Of his receivables, about half are personal loans with the rest a digital, Freestyle-branded credit card book (he charges interest but also sets up a fixed repayment plan); and MoneyMe +, a merchant funded, buy now, pay later product that just launched.
Harmoney, whose average loan size is $ 25,000, reported interim net income of $ 1.2 million. Its market capitalization is $ 220 million. Its shares have disappointed since its float in November of last year and fell 10% to $ 2.06 on Wednesday.
MoneyMe, with an average loan of $ 8,000, reported net income of $ 1.3 million and a market cap of $ 273 million. Its stock closed 1% lower at $ 1.58 after a late rally after a sell off after lunch.
Both companies have expanded their warehouse financing facilities with major banks and claim to have sufficient capacity to finance their growth. Harmoney chief executive David Stevens said it is targeting $ 1 billion in annual loans, with a highly automated direct-to-customer digital model – two-thirds of applications are untouched by humans.
MoneyMe CEO Clayton Howes said the technology was helping to create a scalable model that allowed new products to be added without changing the lending model. “We are creating a suite of products in one ecosystem and we believe that the experience of buying now, paying later can work for higher value purchases,” he said.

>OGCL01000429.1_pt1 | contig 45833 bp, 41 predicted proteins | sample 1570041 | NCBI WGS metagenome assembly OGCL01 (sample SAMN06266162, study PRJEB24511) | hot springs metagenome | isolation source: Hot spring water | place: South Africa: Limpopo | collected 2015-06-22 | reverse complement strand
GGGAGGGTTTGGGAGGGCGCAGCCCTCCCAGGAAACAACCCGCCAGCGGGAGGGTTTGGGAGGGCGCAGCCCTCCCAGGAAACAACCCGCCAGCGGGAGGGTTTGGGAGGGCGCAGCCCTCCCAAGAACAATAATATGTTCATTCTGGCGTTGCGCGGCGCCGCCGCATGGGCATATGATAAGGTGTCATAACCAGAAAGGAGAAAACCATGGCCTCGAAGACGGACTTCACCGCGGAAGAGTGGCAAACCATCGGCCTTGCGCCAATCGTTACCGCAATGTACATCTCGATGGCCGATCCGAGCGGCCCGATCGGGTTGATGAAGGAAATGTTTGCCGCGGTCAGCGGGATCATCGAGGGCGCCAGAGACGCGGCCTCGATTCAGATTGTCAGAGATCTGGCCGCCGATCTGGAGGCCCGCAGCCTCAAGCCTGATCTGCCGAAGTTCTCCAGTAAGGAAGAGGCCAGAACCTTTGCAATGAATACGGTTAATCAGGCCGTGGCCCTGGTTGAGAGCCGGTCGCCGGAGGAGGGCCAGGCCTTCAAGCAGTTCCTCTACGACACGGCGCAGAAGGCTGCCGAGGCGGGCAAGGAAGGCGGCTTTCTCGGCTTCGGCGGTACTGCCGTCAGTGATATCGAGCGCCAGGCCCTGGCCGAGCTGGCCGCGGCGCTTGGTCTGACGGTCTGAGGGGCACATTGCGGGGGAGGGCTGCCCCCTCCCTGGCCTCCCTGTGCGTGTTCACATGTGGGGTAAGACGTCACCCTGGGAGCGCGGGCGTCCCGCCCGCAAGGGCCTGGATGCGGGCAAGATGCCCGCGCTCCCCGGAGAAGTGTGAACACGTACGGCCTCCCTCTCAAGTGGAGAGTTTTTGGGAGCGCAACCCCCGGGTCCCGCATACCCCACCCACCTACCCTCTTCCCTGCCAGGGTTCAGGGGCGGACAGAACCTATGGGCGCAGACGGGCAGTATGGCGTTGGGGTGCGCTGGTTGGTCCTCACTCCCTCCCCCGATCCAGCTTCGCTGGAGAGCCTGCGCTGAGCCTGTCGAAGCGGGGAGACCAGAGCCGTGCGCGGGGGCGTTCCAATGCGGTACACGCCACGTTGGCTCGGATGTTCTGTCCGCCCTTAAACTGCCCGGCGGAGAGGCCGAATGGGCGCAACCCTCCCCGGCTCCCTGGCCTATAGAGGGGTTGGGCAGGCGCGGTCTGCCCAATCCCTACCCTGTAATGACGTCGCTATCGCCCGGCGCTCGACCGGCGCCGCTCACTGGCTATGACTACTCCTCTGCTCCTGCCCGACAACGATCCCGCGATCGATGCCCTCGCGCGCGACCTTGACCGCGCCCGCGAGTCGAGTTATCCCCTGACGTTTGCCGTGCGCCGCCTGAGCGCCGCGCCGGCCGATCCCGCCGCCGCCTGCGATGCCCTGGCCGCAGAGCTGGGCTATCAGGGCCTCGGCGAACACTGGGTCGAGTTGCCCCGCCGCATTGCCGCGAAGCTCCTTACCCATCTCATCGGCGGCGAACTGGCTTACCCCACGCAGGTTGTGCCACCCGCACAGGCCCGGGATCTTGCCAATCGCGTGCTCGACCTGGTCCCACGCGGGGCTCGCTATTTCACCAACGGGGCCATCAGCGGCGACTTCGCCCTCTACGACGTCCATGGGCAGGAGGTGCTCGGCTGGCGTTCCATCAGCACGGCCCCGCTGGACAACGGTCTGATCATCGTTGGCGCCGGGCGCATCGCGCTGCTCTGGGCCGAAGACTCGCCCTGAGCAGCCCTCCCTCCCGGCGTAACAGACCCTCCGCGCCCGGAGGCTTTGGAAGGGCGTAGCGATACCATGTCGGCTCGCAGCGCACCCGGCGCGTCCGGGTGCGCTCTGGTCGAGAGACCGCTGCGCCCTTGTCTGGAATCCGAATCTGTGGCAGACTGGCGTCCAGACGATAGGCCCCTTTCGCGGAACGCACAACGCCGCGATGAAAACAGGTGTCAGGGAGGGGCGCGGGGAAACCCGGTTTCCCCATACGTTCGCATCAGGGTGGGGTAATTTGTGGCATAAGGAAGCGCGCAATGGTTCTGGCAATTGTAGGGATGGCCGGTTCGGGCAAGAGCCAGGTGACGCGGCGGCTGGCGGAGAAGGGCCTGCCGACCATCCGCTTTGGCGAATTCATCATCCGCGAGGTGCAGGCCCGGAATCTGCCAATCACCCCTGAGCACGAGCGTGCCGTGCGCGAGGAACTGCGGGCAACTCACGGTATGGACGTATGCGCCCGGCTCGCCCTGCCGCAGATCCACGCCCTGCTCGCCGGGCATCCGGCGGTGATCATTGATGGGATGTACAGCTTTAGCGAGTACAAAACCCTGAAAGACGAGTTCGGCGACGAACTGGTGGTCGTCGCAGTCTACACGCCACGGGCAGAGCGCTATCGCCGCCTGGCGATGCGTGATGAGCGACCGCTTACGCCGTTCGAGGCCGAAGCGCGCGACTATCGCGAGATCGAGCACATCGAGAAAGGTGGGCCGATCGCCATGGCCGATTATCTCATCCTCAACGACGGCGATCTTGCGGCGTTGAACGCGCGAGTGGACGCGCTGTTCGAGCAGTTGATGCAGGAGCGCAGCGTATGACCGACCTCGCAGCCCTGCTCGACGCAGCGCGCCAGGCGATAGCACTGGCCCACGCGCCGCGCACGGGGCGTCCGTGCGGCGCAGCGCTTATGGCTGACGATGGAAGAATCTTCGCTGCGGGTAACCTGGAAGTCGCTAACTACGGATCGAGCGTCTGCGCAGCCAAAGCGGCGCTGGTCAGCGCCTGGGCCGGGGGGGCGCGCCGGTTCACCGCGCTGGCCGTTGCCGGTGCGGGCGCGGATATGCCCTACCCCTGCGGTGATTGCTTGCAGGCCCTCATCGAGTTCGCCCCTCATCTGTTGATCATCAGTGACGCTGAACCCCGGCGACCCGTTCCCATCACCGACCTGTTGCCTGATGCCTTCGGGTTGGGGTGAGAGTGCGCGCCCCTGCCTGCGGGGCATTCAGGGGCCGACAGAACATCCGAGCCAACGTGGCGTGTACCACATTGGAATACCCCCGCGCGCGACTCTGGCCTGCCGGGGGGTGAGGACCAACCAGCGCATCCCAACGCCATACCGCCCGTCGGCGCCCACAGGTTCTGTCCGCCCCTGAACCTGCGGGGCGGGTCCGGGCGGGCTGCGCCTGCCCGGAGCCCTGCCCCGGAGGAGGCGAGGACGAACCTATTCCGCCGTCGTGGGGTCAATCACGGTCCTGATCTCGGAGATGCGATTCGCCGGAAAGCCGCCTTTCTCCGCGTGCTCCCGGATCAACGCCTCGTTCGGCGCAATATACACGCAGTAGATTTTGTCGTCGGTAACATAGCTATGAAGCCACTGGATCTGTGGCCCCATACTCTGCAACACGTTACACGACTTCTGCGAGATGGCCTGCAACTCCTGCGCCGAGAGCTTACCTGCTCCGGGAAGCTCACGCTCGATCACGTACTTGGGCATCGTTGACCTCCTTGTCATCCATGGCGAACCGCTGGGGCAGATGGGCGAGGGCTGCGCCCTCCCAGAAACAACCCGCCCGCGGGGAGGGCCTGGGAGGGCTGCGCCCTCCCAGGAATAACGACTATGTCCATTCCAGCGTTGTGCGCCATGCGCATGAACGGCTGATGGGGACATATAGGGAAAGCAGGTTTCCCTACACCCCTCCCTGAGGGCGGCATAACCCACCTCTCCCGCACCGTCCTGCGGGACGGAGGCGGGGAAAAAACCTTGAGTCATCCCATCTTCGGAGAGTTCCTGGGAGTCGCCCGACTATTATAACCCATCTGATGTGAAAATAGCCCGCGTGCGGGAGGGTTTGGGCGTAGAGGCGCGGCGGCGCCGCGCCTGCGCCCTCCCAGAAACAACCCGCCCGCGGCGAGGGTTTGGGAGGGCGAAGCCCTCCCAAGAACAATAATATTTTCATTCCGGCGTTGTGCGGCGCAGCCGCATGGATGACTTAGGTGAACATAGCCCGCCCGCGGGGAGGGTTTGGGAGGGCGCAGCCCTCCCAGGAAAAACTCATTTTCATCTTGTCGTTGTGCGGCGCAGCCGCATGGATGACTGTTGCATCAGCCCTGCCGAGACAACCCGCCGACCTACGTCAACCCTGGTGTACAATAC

The two companies are pursuing a $ 150 billion consumer loan market in Australia that has undergone massive structural change, with the share of major banks dropping from 90% in 2015 to 50% in 2018.
The other players are the recently listed Plenti, SocietyOne, which is considering an ASX listing, and the upcoming merger Bank of Queensland and ME Bank, which operates the Virgin Money brand. The big banks are jostling: the National Australia Bank buys the neobank 86 400, while Street Talk reported Wednesday that banks are kicking tires on MoneyMe.
Jardens analyst Wassim Kisirwani said that the momentum for Harmoney’s creation “is strong and accelerated during the semester and the second semester. Margins are also upbeat, helped by higher NIM and operating leverage. “
RBC Capital Markets analyst Tim Piper said MoneyMe’s third quarter “is going very well, ahead of our second half execution rate, with $ 90 million in originations, versus $ 69 million. dollars in the second quarter ”as financing costs decline.
Both companies said credit quality was strong – Harmoney’s 90-day and over arrears are at an all-time low of 0.6% of loans while MoneyMe’s charge rate has fallen by 80 points basic at 4.7%.